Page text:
William Halford had spent two decades researching and developing a vaccine that he believed could bring relief to the millions of people afflicted with herpes.
Plastic surgery game apps sending wrong message to kids
Plastic surgery isn't a game, but some apps have turned it into one for kids.
How many hours it takes to turn an acquaintance into a friend
Here's an unfortunate little truism, taken from a study recently published in the Journal of Social and Personal Relationships: "It is not possible to have friends without first making friends."
Mother loses two sons in one night to opioids
In one night, the Savage family lost two sons to opioid overdoses. Now they are working to prevent other families from experiencing the same pain.
Plastic pollution is all around us
E. coli warning expanded to all romaine lettuce
The CDC warns that an outbreak of E. coli is now connected to all types of romaine lettuce, including whole heads and hearts of romaine, as well as chopped romaine in salads and salad mixes.
Aging gracefully: Preventing falls
Falls, for older people, are serious. They can significantly impair mobility and independence. They may lead to hospitalization and subsequent placement in a long-term care facility or nursing home. And as you get older, recovery is slower.
New species found among fossils in California
Finding fossils can be a fact of life for construction crews excavating in California. That's what happened when crews broke ground to begin the new Bay Area Calaveras Dam in 2013. They just didn't expect to find so many.
Pioneering physician Asperger sent children to their deaths, study claims
Hans Asperger has been recognized for decades for his groundbreaking studies on child psychiatry and pediatrics.
Man asks German police for help breaking up with partner
A police officer in Ludwigshafen, Germany, an industrial city in Rhineland-Palatinate, received an unusual request in March.
Ice swim racing is not for the faint of heart -- literally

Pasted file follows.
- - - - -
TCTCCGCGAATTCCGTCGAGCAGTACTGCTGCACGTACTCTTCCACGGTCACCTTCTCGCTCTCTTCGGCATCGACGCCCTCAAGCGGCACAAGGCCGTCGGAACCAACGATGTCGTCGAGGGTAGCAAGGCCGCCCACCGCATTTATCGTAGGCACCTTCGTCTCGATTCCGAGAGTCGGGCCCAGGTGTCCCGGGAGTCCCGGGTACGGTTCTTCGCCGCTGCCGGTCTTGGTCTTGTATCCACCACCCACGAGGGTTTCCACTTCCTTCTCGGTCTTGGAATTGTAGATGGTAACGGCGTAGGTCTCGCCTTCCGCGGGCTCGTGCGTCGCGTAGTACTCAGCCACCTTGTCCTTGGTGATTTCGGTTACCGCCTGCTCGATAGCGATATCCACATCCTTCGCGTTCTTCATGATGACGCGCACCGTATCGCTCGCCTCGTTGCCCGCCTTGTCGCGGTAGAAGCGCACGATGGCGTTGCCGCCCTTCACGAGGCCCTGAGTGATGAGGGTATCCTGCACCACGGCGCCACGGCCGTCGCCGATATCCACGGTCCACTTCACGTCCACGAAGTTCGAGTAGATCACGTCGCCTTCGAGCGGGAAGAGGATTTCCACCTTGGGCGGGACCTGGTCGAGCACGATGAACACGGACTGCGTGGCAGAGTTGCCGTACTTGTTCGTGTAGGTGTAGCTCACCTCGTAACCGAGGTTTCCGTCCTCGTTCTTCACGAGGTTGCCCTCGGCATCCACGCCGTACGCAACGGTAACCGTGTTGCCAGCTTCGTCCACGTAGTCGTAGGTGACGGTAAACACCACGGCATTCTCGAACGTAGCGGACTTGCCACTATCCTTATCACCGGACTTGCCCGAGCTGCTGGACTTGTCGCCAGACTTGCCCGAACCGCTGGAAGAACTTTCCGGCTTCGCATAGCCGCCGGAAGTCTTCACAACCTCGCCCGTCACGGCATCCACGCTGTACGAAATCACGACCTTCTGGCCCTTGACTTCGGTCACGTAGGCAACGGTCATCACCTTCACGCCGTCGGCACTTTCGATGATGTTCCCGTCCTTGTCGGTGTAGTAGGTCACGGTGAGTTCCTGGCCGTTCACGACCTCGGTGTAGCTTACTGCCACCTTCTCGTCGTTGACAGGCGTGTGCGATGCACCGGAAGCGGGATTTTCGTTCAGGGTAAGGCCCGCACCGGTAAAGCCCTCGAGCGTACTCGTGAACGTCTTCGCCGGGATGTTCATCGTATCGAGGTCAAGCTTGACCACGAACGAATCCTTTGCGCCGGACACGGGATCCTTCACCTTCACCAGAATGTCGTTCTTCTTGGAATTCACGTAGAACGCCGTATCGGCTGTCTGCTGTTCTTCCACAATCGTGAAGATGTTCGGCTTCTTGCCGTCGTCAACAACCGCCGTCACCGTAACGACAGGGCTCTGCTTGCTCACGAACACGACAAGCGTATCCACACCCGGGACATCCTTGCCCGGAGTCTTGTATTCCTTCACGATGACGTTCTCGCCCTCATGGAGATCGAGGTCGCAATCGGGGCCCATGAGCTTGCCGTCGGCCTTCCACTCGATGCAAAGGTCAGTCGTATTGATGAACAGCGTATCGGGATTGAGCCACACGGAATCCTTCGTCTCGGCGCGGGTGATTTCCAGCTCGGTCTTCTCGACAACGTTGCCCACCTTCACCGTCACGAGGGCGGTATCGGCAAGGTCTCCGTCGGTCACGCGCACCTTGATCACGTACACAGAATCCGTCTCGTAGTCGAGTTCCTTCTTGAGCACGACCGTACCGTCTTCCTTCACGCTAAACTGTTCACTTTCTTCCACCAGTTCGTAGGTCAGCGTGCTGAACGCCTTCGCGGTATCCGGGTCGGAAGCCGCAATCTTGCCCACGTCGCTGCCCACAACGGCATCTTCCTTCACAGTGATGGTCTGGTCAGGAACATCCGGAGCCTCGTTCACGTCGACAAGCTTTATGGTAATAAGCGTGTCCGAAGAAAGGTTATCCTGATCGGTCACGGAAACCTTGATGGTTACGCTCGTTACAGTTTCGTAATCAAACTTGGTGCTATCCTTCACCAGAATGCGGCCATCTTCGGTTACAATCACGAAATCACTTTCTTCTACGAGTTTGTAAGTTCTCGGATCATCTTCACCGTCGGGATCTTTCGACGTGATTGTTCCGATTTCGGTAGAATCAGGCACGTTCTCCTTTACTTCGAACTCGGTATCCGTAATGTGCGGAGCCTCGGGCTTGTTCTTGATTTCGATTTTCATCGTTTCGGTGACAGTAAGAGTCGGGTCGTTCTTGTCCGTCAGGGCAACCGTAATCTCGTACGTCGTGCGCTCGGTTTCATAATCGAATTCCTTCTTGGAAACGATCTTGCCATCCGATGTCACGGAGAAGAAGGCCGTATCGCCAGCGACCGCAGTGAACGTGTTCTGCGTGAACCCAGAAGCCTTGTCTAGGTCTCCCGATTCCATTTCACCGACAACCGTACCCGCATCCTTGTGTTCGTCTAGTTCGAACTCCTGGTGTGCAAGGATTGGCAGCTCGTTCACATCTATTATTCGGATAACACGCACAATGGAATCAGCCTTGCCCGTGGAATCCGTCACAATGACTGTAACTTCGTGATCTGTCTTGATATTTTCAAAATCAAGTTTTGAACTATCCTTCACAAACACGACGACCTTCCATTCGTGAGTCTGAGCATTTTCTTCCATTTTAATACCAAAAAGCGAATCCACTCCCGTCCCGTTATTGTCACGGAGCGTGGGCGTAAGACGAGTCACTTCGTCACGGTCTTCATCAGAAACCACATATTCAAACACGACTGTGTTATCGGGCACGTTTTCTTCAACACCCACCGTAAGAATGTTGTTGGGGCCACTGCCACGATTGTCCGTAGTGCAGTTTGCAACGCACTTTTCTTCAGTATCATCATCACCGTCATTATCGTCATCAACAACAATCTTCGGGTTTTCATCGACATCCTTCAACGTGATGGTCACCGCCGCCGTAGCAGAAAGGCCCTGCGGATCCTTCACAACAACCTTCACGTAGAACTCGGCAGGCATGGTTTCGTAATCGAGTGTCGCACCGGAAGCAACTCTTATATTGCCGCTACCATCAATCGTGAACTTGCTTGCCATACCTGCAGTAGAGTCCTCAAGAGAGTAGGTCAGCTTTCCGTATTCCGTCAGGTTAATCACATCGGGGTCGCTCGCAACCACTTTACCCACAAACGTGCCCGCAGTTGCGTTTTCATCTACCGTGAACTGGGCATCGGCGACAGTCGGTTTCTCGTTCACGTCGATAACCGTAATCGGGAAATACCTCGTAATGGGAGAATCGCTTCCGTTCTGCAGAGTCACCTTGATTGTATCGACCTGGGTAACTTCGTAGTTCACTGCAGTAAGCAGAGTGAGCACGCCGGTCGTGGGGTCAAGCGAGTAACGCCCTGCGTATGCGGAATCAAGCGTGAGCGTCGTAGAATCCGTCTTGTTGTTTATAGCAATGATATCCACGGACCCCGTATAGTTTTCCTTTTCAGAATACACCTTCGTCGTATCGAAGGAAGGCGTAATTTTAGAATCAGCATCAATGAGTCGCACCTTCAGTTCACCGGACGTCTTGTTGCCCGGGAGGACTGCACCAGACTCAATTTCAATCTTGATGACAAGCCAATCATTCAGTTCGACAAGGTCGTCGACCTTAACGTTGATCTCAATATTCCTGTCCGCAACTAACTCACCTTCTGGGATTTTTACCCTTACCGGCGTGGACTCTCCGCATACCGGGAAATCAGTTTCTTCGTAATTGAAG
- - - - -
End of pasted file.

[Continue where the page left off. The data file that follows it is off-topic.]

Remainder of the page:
Plunge into water at near-freezing temperatures, and your body goes into extreme distress. Your skin screams signals of pain. You can't breathe, because your chest is cramping up. Talking is nearly impossible. Your heart is pounding. Fear mounts -- as it should. Without any protection, you may lose consciousness in under 15 minutes. You'll be dead within an hour.
A growing number of universities teach weed 101
There's no weed major yet, nor are there textbooks, but a growing number of creative professors have come up with some clever ways to teach about marijuana.
Why does smoking pot give you the munchies?
If you smoke or eat pot, you might have encountered the "marijuana munchies," or the desire for salty, sweet or fatty carbohydrate-rich foods when using the drug.
Their DNA helps them dive deep on one breath
The free-diving Bajau people of Southeast Asia, or "sea nomads," can hold their breath for minutes at a time -- thanks to genetics and their unusually large spleens, a study suggests.
Rodents and filth linked to egg recall by FDA
An inspection report released Thursday by the US Food and Drug Administration indicates that the North Carolina farm linked to a multistate outbreak of Salmonella from contaminated eggs had an ongoing rodent infestation, unsanitary conditions and poor employee practices.
Marijuana-derived drug for epilepsy gets FDA recommendation